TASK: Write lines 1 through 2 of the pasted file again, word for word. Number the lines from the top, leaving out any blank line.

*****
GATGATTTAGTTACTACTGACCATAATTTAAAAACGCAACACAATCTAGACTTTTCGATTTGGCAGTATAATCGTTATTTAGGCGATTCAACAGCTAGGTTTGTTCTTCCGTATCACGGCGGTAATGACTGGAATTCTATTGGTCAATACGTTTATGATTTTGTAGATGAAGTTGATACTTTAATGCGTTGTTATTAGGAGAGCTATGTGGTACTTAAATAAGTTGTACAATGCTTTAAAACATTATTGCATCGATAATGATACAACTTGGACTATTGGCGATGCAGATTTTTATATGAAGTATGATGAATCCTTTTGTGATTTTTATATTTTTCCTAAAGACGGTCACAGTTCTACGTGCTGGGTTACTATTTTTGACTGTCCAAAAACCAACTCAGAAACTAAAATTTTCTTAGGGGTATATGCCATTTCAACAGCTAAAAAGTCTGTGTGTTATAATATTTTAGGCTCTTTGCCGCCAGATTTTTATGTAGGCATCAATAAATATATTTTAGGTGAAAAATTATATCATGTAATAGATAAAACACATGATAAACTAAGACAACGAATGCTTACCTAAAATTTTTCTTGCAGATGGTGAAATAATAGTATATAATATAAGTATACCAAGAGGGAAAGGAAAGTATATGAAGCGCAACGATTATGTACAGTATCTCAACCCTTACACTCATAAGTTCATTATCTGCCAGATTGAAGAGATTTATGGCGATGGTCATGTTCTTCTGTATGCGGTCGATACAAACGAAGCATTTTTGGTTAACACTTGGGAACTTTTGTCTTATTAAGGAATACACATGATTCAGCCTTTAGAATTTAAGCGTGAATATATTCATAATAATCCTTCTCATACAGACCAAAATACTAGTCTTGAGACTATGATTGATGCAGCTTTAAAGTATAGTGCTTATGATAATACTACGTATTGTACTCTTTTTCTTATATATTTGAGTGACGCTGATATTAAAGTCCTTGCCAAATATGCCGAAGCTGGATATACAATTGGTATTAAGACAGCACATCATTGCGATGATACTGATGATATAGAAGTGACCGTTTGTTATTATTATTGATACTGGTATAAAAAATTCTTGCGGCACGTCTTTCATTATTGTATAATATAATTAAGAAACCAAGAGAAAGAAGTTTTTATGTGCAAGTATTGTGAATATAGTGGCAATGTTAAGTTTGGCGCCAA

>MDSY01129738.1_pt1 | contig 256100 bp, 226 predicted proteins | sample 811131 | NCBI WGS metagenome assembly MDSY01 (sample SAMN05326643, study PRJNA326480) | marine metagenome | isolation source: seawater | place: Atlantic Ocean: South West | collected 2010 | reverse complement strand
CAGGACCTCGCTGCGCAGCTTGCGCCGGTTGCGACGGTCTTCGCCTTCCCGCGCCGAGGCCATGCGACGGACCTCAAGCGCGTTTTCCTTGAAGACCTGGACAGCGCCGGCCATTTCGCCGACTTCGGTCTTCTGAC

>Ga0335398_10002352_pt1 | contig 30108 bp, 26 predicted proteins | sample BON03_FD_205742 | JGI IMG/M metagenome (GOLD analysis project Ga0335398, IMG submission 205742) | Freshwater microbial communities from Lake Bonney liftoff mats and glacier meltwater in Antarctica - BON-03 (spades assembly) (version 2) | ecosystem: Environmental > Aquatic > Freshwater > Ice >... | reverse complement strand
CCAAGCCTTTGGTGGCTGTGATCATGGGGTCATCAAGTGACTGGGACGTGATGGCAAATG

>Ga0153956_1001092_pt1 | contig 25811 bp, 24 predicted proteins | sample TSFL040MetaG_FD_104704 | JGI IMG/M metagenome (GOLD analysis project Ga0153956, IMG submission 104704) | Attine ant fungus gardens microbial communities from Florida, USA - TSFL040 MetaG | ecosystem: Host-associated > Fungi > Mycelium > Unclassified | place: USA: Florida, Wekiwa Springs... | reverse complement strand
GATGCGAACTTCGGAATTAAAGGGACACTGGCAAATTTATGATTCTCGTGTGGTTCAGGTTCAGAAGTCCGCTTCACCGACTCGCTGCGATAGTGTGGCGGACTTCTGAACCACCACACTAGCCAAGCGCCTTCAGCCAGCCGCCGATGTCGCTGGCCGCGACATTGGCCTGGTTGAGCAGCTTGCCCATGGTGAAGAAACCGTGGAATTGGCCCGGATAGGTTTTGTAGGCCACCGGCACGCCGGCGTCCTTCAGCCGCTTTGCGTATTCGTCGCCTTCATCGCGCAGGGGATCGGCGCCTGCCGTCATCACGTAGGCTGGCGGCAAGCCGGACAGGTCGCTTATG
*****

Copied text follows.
GATGATTTAGTTACTACTGACCATAATTTAAAAACGCAACACAATCTAGACTTTTCGATTTGGCAGTATAATCGTTATTTAGGCGATTCAACAGCTAGGTTTGTTCTTCCGTATCACGGCGGTAATGACTGGAATTCTATTGGTCAATACGTTTATGATTTTGTAGATGAAGTTGATACTTTAATGCGTTGTTATTAGGAGAGCTATGTGGTACTTAAATAAGTTGTACAATGCTTTAAAACATTATTGCATCGATAATGATACAACTTGGACTATTGGCGATGCAGATTTTTATATGAAGTATGATGAATCCTTTTGTGATTTTTATATTTTTCCTAAAGACGGTCACAGTTCTACGTGCTGGGTTACTATTTTTGACTGTCCAAAAACCAACTCAGAAACTAAAATTTTCTTAGGGGTATATGCCATTTCAACAGCTAAAAAGTCTGTGTGTTATAATATTTTAGGCTCTTTGCCGCCAGATTTTTATGTAGGCATCAATAAATATATTTTAGGTGAAAAATTATATCATGTAATAGATAAAACACATGATAAACTAAGACAACGAATGCTTACCTAAAATTTTTCTTGCAGATGGTGAAATAATAGTATATAATATAAGTATACCAAGAGGGAAAGGAAAGTATATGAAGCGCAACGATTATGTACAGTATCTCAACCCTTACACTCATAAGTTCATTATCTGCCAGATTGAAGAGATTTATGGCGATGGTCATGTTCTTCTGTATGCGGTCGATACAAACGAAGCATTTTTGGTTAACACTTGGGAACTTTTGTCTTATTAAGGAATACACATGATTCAGCCTTTAGAATTTAAGCGTGAATATATTCATAATAATCCTTCTCATACAGACCAAAATACTAGTCTTGAGACTATGATTGATGCAGCTTTAAAGTATAGTGCTTATGATAATACTACGTATTGTACTCTTTTTCTTATATATTTGAGTGACGCTGATATTAAAGTCCTTGCCAAATATGCCGAAGCTGGATATACAATTGGTATTAAGACAGCACATCATTGCGATGATACTGATGATATAGAAGTGACCGTTTGTTATTATTATTGATACTGGTATAAAAAATTCTTGCGGCACGTCTTTCATTATTGTATAATATAATTAAGAAACCAAGAGAAAGAAGTTTTTATGTGCAAGTATTGTGAATATAGTGGCAATGTTAAGTTTGGCGCCAA

>MDSY01129738.1_pt1 | contig 256100 bp, 226 predicted proteins | sample 811131 | NCBI WGS metagenome assembly MDSY01 (sample SAMN05326643, study PRJNA326480) | marine metagenome | isolation source: seawater | place: Atlantic Ocean: South West | collected 2010 | reverse complement strand